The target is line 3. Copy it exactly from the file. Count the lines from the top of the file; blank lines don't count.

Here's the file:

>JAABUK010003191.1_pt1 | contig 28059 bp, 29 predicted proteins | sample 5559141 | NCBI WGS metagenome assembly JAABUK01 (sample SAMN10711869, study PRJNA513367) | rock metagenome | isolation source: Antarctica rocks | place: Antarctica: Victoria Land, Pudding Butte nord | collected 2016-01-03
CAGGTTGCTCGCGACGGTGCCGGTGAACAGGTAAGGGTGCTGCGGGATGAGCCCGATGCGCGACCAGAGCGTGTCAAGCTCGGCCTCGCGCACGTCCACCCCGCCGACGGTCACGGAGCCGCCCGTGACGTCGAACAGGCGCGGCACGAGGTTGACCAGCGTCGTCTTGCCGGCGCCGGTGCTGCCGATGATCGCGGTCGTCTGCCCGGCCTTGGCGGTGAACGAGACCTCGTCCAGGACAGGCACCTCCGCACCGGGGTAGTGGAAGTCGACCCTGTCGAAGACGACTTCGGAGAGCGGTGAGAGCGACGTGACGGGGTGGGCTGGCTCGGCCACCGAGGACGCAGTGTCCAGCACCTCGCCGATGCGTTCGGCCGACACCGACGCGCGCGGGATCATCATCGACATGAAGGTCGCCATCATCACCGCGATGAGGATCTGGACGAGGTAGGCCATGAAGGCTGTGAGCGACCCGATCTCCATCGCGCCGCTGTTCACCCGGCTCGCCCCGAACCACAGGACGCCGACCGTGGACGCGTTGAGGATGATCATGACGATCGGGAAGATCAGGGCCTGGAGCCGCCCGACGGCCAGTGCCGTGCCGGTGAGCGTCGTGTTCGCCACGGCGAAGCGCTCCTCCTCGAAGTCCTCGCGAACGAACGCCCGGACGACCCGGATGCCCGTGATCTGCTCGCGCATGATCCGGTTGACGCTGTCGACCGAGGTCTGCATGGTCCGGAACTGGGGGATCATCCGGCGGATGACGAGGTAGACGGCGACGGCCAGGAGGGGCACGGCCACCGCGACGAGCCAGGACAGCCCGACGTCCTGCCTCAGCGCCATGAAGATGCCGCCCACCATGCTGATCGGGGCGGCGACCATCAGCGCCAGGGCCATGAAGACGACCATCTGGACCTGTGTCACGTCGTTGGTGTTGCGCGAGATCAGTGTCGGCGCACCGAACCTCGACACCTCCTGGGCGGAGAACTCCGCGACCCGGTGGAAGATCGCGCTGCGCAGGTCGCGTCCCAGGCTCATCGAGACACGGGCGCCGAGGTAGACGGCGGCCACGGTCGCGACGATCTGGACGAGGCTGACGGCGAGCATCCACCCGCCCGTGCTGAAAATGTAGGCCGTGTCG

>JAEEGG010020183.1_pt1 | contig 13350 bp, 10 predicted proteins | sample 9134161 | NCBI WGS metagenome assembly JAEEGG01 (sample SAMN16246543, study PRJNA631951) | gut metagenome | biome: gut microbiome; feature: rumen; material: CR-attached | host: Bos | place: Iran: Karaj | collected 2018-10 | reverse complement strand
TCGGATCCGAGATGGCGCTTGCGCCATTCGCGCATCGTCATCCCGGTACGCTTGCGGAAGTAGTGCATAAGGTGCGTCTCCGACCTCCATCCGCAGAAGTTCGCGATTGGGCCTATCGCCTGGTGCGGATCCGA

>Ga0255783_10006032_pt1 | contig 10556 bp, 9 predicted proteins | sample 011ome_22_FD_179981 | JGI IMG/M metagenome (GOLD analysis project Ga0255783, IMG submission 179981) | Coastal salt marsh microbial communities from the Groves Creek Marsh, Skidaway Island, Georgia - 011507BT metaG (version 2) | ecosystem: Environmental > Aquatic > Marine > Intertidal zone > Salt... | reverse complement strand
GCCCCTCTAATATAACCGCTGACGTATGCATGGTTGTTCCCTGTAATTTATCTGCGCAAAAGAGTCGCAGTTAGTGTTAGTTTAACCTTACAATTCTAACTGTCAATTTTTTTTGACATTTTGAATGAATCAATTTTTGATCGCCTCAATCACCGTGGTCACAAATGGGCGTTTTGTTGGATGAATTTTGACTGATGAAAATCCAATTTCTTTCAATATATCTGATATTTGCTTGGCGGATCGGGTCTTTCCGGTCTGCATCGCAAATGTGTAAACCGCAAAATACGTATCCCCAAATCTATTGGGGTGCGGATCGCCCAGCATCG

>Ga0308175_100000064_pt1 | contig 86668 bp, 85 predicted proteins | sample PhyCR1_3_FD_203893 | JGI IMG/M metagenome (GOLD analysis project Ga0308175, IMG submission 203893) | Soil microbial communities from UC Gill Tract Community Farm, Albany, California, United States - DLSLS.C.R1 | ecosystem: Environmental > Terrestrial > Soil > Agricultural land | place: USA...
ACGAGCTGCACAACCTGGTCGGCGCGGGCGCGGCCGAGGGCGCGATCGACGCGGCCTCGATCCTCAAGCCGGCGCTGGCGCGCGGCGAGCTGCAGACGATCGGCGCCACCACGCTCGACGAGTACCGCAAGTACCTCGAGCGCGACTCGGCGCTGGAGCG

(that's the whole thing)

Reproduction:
>JAEEGG010020183.1_pt1 | contig 13350 bp, 10 predicted proteins | sample 9134161 | NCBI WGS metagenome assembly JAEEGG01 (sample SAMN16246543, study PRJNA631951) | gut metagenome | biome: gut microbiome; feature: rumen; material: CR-attached | host: Bos | place: Iran: Karaj | collected 2018-10 | reverse complement strand